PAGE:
To save lives

Industry rallies behind Cargo Day

feature don stephens ship with a patient

Mercy Ships has already raised over $394,000 from its second annual Cargo Day — easily beating last year’s $320,000.

It is expected the eventual figure could exceed $450,000, providing vitally needed funds for life-changing surgery in Africa.

Some 21 charterers, 16 shipowners, 24 brokers and 10 port agents, as well as seven service companies and associations participated in the 4 October event.

A total of 77 cargoes were given to brokers and port agents, and seven address commissions donated by charterers and shipowners. Geneva-based broker Tim Webb, who has been involved in Cargo Day from the start, says money raised should rise steadily in the next couple of weeks as the nature of some cargoes pledged becomes clear.

We have doubled, at least, the amount of cargoes given,” Webb said.

TradeWinds has again acted as Mercy Ships’ partner in Cargo Day.

The charity operates the world’s largest civilian hospital ship, Africa Mercy (built 1980), a converted 16,572-gt former Danish ferry that costs million of dollars a year to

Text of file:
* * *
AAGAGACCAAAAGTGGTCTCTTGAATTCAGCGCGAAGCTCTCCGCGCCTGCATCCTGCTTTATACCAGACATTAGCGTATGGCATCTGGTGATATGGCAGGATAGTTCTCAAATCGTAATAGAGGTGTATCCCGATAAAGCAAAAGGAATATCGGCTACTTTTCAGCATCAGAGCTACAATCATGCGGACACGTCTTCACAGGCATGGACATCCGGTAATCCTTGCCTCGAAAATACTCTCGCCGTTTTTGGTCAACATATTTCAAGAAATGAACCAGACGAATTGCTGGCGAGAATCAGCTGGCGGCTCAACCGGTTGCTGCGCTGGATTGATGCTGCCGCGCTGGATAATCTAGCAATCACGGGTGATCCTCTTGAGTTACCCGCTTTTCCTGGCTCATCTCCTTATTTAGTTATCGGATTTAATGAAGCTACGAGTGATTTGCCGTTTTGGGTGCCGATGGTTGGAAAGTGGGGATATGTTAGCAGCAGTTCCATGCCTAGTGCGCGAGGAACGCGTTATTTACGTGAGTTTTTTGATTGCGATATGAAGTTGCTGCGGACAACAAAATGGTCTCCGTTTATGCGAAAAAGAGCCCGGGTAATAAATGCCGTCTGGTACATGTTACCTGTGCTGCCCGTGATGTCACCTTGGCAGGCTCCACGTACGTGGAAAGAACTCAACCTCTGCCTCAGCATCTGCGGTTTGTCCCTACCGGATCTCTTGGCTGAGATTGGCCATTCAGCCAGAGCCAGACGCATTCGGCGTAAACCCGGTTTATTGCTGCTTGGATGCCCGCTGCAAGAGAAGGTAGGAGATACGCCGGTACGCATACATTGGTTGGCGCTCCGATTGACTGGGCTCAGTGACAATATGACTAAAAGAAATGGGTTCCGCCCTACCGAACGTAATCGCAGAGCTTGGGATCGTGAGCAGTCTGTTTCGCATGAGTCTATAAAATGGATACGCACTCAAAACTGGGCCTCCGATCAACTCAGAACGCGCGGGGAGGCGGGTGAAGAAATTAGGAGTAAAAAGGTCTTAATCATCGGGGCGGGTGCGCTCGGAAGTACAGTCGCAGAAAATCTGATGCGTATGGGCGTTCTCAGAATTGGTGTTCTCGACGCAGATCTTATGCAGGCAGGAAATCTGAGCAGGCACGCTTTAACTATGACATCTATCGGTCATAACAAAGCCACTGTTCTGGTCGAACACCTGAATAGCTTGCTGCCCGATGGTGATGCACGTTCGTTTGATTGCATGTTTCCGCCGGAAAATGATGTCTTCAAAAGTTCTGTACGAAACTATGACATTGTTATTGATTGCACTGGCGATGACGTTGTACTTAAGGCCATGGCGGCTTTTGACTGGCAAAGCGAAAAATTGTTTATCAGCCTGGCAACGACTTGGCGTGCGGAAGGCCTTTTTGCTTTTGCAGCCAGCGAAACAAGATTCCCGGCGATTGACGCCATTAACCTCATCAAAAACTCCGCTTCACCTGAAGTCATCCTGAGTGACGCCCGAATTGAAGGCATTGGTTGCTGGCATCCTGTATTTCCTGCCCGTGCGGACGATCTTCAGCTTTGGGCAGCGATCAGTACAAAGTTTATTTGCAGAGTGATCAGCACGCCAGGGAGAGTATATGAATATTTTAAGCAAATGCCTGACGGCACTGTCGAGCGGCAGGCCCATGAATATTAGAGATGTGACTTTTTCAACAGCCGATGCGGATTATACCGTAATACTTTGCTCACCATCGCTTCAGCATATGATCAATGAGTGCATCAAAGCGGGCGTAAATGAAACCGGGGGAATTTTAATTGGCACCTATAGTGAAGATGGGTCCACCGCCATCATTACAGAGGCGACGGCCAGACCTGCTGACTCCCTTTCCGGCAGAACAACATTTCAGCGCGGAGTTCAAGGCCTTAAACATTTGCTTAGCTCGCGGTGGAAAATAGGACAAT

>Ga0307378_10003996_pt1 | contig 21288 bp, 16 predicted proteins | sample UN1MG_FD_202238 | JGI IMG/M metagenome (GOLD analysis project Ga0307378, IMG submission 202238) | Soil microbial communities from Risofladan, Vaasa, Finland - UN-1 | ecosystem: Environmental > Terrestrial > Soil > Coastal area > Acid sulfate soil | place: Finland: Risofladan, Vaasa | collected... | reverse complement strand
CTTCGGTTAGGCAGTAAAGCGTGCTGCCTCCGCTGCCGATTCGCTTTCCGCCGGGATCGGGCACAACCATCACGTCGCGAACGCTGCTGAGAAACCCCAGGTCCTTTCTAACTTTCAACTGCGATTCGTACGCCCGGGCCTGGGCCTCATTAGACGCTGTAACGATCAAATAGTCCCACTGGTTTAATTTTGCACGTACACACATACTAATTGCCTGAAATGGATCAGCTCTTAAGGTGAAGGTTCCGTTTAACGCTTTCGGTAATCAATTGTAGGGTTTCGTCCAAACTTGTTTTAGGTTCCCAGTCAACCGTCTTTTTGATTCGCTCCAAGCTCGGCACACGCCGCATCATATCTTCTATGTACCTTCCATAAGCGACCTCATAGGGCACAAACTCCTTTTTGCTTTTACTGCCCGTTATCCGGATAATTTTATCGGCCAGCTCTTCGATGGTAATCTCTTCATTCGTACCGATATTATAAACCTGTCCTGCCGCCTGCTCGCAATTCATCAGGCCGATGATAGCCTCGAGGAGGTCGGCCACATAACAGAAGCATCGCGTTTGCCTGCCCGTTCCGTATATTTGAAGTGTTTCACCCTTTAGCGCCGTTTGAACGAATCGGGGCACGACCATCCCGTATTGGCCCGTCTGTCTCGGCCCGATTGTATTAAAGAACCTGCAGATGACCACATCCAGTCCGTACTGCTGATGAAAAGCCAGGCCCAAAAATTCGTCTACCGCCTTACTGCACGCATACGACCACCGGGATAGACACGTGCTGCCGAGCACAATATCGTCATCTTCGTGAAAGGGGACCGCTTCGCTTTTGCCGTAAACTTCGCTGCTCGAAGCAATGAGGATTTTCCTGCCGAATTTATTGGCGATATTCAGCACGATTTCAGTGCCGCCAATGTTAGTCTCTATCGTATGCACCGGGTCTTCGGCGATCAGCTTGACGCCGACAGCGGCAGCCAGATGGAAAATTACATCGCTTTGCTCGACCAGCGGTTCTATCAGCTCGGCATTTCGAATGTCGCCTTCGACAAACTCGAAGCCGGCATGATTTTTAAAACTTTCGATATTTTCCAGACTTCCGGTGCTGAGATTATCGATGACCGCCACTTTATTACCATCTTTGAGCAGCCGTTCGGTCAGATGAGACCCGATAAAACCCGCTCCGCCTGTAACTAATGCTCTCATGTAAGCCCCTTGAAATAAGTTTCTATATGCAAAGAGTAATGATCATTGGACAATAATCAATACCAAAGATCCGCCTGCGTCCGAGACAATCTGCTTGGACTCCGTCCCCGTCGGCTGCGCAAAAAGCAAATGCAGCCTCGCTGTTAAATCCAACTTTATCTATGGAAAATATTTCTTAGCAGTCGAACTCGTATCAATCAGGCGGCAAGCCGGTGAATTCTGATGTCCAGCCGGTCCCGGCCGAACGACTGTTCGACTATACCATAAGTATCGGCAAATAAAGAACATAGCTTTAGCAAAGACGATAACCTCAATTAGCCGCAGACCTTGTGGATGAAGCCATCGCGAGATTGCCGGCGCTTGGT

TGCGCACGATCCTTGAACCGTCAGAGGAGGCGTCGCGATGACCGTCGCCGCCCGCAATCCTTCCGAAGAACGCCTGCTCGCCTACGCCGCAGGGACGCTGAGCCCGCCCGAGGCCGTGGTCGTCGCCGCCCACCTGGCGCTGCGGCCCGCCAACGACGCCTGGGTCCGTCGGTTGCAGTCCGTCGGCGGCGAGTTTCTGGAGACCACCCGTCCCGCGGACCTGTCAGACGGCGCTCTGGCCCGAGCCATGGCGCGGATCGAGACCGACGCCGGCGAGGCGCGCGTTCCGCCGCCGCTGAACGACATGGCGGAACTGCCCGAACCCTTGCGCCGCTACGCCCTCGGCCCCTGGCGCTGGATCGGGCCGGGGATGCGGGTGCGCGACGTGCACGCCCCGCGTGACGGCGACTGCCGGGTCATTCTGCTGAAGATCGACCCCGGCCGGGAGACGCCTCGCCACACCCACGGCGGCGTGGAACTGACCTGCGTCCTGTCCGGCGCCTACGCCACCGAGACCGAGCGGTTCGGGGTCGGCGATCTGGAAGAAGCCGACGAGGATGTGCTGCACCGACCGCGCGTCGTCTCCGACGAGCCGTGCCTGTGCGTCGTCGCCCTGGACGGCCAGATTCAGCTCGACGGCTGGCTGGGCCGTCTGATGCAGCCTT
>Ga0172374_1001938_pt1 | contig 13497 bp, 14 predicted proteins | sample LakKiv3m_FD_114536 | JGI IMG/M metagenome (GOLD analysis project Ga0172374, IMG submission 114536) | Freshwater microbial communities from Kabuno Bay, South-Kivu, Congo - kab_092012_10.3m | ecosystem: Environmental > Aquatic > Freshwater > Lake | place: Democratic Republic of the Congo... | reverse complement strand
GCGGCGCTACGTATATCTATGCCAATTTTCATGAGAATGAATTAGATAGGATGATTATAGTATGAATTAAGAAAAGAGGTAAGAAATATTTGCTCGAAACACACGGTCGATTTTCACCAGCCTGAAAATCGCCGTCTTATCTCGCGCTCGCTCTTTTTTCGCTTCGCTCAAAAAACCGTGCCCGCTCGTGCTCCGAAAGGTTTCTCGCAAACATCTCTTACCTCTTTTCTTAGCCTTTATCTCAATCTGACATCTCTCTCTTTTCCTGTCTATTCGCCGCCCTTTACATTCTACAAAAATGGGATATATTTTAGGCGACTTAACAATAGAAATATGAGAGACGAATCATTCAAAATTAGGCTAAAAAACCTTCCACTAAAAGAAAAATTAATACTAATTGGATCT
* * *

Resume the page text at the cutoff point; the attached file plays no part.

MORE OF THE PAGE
operate. A new building is under construction in China.

Communication Manager Corinne Kemp said “Mercy Ships is very touched to see the commitment of the maritime community” to Cargo Day.

The event involves charterers committing cargoes on the day, or in the following two or three weeks, to participating shipbrokers, port agents and inspection companies, which then donate 50% or more of their commission to Mercy Ships.

Shipowners and operators can also pledge sums according to different tiers (visit MercyShipsCargoDay.org or email corinne@MercyShipsCargoDay.org).

There is still time for more industry players to contribute, including charterers committing further cargoes.

Webb, global head of tankers at Barry Rogliano Salles, said: “Bearing in mind that our general market [of participants], clean and dirty [tankers], is this year probably 35% to 40% lower than in 2016, it shows we have had a big increase in participants.

Webb says it is unfortunate that Cargo Day has so far generated little response from the dry cargo community, which is very active in West Africa, where the Africa Mercy is currently moored in Cameroon, having earlier served in Benin.

He says if the tanker market picks up, funds should increase in future years. “My thought of one day getting to $1m is not so unrealistic,” he added.

Support this year has come especially from Geneva and London but also from Singapore and even Houston, despite “all the problems they have had in their own backyard”, Webb noted.

 

View the article here

by Geoff Garfield, Tradewinds

October 13th, 2017

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